According to a 2015 American College Health Association report, 57.8 percent of undergraduate respondents said they had experienced “overwhelming anxiety” in the past 12 months. Of these, 74 percent were female and 25.1 percent were male. In addition, 15.8 percent of respondents said they had been diagnosed with anxiety in the past 12 months, of which 79.4 percent were female and 18.9 percent were male.

Stahler noted that the rates of eating disorders among women are significantly higher than among men, though there has been a stark increase in men diagnosed with eating disorders in the past 15 years.

In the ACHA survey, of the 1.4 percent of respondents who said they had been diagnosed with anorexia in the past 12 months, 81.7 percent were female and 15.1 percent were male. The statistics for bulimia were smiliar, with 1.2 percent of respondents said they had been diagnosed with bulimia in the past 12 months, of which 79.1 percent were female and 18.2 percent were male.

However, Stahler emphasized that mental health concerns can affect people of any gender.

“I can’t think of a single mental health concern that only women or only men or only transgender or only gender-nonconforming students are susceptible to,” she said. “No mental health concern that I’m aware of is impenetrable by a particular gender.”

At the College, aside from counseling services at Dick’s House, peer advising resources are also available to support students dealing with mental health issues, though these are often overlooked.

The Drug and Alcohol Peer Advisors and Eating Disorders Peer Advisors programs had low capacity as there were not enough students getting trained every year and not enough professional staff to continue those trainings, McAvoy said. The programs collapsed into the more holistic wellness peer position, and the students who were in those positions remained peer advisors but took on special concentrations. They were retrained to talk to students about ways that empower them to make their own changes, McAvoy said.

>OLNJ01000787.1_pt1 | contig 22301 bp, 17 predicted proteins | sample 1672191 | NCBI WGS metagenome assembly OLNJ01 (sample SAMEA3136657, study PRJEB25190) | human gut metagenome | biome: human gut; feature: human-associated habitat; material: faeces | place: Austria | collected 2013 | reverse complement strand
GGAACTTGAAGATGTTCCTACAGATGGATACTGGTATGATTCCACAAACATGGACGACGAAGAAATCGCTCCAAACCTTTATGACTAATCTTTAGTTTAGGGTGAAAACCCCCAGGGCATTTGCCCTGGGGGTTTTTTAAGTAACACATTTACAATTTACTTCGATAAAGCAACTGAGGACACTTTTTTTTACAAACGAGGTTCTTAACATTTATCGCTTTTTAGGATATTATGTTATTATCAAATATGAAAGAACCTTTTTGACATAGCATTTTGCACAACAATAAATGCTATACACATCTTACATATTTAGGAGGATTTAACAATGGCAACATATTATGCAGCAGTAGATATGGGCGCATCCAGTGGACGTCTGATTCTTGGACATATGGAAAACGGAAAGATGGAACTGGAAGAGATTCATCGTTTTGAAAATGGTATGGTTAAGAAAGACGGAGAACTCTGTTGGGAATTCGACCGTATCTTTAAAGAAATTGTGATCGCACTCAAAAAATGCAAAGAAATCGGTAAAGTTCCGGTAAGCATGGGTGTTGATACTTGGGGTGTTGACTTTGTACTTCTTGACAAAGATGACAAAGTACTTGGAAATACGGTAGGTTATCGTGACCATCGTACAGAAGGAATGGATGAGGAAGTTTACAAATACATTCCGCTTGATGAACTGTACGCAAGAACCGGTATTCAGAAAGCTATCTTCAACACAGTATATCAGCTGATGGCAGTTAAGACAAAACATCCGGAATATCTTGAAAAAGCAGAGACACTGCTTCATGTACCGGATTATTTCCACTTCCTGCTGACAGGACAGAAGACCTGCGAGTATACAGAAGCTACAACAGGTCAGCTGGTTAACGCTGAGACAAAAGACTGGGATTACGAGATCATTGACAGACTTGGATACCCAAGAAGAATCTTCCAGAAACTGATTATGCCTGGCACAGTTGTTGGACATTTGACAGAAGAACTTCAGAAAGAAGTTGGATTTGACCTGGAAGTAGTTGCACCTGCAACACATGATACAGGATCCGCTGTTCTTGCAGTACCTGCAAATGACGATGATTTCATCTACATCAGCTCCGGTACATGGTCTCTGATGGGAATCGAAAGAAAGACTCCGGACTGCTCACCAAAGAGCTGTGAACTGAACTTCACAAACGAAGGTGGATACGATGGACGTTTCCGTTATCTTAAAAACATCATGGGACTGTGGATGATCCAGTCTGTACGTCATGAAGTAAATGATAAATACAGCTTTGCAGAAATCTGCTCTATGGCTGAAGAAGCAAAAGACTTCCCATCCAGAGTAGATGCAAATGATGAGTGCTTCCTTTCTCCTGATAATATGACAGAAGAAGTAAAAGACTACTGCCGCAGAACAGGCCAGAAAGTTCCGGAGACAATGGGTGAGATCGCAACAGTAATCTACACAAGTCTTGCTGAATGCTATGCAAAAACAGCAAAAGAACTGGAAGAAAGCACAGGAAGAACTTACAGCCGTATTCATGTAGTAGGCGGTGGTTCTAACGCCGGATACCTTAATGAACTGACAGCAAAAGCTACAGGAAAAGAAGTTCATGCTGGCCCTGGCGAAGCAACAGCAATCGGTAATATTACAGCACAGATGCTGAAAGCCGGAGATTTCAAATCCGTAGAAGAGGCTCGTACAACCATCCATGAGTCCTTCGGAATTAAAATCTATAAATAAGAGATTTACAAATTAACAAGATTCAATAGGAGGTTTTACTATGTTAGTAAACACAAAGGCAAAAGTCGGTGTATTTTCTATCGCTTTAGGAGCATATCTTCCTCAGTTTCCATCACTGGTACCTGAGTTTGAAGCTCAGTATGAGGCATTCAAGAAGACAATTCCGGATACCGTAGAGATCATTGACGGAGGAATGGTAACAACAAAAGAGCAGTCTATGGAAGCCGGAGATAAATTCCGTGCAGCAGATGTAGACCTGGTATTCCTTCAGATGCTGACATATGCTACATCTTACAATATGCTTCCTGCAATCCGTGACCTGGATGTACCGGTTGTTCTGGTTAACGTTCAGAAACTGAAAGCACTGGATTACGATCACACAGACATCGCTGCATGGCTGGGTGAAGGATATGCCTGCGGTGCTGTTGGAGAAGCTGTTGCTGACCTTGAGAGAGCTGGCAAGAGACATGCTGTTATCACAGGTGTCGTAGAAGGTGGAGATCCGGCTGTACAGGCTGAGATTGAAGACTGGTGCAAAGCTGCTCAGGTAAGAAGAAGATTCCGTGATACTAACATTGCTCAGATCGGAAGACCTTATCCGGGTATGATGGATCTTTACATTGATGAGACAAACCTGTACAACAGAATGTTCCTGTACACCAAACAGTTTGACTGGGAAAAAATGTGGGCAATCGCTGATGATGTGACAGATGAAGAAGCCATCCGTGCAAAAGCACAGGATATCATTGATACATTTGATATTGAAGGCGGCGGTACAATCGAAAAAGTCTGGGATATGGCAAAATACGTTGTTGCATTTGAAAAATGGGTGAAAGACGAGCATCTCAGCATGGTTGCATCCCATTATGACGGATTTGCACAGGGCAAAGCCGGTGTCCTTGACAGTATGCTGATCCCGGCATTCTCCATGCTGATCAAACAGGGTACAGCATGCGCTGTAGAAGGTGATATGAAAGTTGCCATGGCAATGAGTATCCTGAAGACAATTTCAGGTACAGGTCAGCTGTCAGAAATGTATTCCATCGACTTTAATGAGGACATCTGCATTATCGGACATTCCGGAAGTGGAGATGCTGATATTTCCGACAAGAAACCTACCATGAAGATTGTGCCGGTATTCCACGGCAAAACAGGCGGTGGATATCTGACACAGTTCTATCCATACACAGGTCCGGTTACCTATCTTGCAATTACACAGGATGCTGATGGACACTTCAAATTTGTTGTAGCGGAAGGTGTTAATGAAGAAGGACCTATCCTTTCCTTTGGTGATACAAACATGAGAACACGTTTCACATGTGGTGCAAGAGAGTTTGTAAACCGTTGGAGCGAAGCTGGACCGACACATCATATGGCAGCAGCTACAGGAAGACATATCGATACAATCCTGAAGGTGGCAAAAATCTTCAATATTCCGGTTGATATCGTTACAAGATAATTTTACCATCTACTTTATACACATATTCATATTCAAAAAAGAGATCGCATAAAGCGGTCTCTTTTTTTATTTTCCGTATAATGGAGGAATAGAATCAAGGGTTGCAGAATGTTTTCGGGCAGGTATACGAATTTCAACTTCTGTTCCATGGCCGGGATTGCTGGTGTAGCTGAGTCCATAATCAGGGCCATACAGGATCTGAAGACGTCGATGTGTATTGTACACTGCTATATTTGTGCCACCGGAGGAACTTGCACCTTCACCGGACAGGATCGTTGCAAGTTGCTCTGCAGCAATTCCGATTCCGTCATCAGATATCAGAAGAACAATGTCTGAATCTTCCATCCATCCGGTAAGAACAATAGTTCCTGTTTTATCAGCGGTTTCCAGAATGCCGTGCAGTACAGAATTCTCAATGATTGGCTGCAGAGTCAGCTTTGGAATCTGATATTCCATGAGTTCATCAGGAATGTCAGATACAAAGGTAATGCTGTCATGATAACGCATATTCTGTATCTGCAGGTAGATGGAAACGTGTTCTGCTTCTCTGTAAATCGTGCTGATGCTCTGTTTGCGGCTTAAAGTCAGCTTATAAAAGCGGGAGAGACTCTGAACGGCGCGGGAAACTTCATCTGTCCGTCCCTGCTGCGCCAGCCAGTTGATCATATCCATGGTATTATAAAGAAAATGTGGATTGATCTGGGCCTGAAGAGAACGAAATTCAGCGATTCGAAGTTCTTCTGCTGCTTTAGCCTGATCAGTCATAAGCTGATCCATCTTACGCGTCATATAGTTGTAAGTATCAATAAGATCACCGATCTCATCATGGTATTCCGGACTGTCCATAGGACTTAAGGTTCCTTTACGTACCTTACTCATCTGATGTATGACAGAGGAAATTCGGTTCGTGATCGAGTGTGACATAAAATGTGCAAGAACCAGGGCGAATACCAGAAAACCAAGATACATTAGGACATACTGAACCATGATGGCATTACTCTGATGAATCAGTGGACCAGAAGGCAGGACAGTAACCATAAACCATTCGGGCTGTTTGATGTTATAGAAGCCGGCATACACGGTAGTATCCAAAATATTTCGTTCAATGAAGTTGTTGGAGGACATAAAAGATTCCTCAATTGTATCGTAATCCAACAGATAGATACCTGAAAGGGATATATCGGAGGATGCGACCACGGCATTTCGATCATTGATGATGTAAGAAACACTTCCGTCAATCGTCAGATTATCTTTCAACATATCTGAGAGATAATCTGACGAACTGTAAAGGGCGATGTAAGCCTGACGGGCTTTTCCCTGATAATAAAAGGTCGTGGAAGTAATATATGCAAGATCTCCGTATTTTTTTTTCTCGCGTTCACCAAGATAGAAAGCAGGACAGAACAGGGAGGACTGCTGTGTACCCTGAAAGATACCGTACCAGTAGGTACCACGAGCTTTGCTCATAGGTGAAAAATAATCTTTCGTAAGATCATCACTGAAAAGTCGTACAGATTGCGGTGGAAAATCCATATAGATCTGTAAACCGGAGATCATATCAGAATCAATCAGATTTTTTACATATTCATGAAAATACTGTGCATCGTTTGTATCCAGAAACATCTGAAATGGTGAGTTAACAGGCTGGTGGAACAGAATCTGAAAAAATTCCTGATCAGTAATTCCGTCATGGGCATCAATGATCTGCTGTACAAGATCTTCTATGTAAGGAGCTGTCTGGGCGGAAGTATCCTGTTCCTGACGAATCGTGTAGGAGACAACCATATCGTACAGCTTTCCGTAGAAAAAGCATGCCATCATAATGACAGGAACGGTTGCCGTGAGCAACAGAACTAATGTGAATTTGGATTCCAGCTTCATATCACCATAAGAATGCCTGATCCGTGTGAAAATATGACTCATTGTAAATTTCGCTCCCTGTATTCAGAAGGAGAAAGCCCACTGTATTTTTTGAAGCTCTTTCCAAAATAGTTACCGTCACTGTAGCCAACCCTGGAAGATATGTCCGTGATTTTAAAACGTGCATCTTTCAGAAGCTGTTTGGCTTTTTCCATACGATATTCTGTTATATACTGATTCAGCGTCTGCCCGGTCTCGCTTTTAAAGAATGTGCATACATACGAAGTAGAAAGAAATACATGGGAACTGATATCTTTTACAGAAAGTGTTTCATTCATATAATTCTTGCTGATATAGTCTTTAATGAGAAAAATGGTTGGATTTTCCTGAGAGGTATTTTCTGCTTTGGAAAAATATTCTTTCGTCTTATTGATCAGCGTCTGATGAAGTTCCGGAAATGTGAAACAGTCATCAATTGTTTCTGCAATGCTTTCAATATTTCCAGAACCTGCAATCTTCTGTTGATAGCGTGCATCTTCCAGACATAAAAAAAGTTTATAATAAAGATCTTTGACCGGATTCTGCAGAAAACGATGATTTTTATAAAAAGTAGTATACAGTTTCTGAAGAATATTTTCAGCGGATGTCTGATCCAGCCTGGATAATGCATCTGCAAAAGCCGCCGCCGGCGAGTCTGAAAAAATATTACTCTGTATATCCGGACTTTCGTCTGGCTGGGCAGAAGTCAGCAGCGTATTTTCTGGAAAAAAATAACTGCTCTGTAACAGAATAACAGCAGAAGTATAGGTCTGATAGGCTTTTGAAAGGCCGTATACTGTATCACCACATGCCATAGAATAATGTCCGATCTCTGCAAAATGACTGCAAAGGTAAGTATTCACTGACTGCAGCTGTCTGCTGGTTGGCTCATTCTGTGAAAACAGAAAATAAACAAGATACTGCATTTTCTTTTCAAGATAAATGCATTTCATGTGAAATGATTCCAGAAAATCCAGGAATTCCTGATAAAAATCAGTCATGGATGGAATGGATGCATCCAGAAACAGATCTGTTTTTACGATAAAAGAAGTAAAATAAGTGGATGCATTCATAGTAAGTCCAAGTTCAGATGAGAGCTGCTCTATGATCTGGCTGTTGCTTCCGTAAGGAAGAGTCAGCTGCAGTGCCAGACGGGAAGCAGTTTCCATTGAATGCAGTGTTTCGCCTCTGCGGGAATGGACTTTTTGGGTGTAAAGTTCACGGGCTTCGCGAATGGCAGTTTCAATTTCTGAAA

Amanda Geduld ‘15, an EDPA, said she was unable to estimate the gender ratio of her advisees because she has only been reached out to once during her four years as a EDPA.

“Students might not know what resources are available or wouldn’t seek out resources on their own,” she said. “If they see signs up around campus about this program specifically targeting this, they might be more likely to reach out to students as a mediator.”

Students are certified by a professional associated with Dick’s House, after which students are able to reach out to them if they or a friend they were concerned about had a problem, Geduld said.

“From what I saw, there weren’t a whole lot of resources,” she said. “We could send the students over to Dick’s House, but I don’t know if many people had good experiences with mental health help from Dick’s House.”

Dick’s House currently holds satisfaction surveys, but those are only filled out by students who seek counseling there, which creates a response bias because generally people who have had positive experiences are the ones to fill out the surveys, McAvoy said.

“Anecdotally, we hear a lot of negative things about counseling at Dick’s House compared to the qualitative data we have, which points out that students who go have overwhelmingly positive experience,” McAvoy said. “And we hopefully can come up with some ways of improving the Dick’s House experience if things come up showing that it needs to be improved or coming up with concrete ways to correct the misperceptions about the counseling experience.”